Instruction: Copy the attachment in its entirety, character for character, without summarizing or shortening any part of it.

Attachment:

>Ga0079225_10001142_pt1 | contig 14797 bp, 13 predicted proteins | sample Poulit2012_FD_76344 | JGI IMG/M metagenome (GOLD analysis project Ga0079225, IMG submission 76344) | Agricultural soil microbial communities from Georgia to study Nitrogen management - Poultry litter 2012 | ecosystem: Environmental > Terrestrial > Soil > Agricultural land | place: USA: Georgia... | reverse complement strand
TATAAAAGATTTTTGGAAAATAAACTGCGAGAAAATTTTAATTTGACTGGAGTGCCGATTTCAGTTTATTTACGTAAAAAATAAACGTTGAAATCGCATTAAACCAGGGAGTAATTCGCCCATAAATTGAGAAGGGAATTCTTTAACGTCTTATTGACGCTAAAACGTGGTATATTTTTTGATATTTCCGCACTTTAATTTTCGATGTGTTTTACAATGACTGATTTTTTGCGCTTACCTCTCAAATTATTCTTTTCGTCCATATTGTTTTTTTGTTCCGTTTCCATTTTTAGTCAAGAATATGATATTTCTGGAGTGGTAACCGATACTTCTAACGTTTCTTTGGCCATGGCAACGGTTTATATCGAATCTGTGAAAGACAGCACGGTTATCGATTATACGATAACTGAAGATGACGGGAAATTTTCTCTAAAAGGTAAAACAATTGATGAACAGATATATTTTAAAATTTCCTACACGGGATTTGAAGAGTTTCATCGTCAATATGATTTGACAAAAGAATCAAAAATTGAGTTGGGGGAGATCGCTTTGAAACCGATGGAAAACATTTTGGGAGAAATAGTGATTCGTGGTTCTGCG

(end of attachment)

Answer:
>Ga0079225_10001142_pt1 | contig 14797 bp, 13 predicted proteins | sample Poulit2012_FD_76344 | JGI IMG/M metagenome (GOLD analysis project Ga0079225, IMG submission 76344) | Agricultural soil microbial communities from Georgia to study Nitrogen management - Poultry litter 2012 | ecosystem: Environmental > Terrestrial > Soil > Agricultural land | place: USA: Georgia... | reverse complement strand
TATAAAAGATTTTTGGAAAATAAACTGCGAGAAAATTTTAATTTGACTGGAGTGCCGATTTCAGTTTATTTACGTAAAAAATAAACGTTGAAATCGCATTAAACCAGGGAGTAATTCGCCCATAAATTGAGAAGGGAATTCTTTAACGTCTTATTGACGCTAAAACGTGGTATATTTTTTGATATTTCCGCACTTTAATTTTCGATGTGTTTTACAATGACTGATTTTTTGCGCTTACCTCTCAAATTATTCTTTTCGTCCATATTGTTTTTTTGTTCCGTTTCCATTTTTAGTCAAGAATATGATATTTCTGGAGTGGTAACCGATACTTCTAACGTTTCTTTGGCCATGGCAACGGTTTATATCGAATCTGTGAAAGACAGCACGGTTATCGATTATACGATAACTGAAGATGACGGGAAATTTTCTCTAAAAGGTAAAACAATTGATGAACAGATATATTTTAAAATTTCCTACACGGGATTTGAAGAGTTTCATCGTCAATATGATTTGACAAAAGAATCAAAAATTGAGTTGGGGGAGATCGCTTTGAAACCGATGGAAAACATTTTGGGAGAAATAGTGATTCGTGGTTCTGCG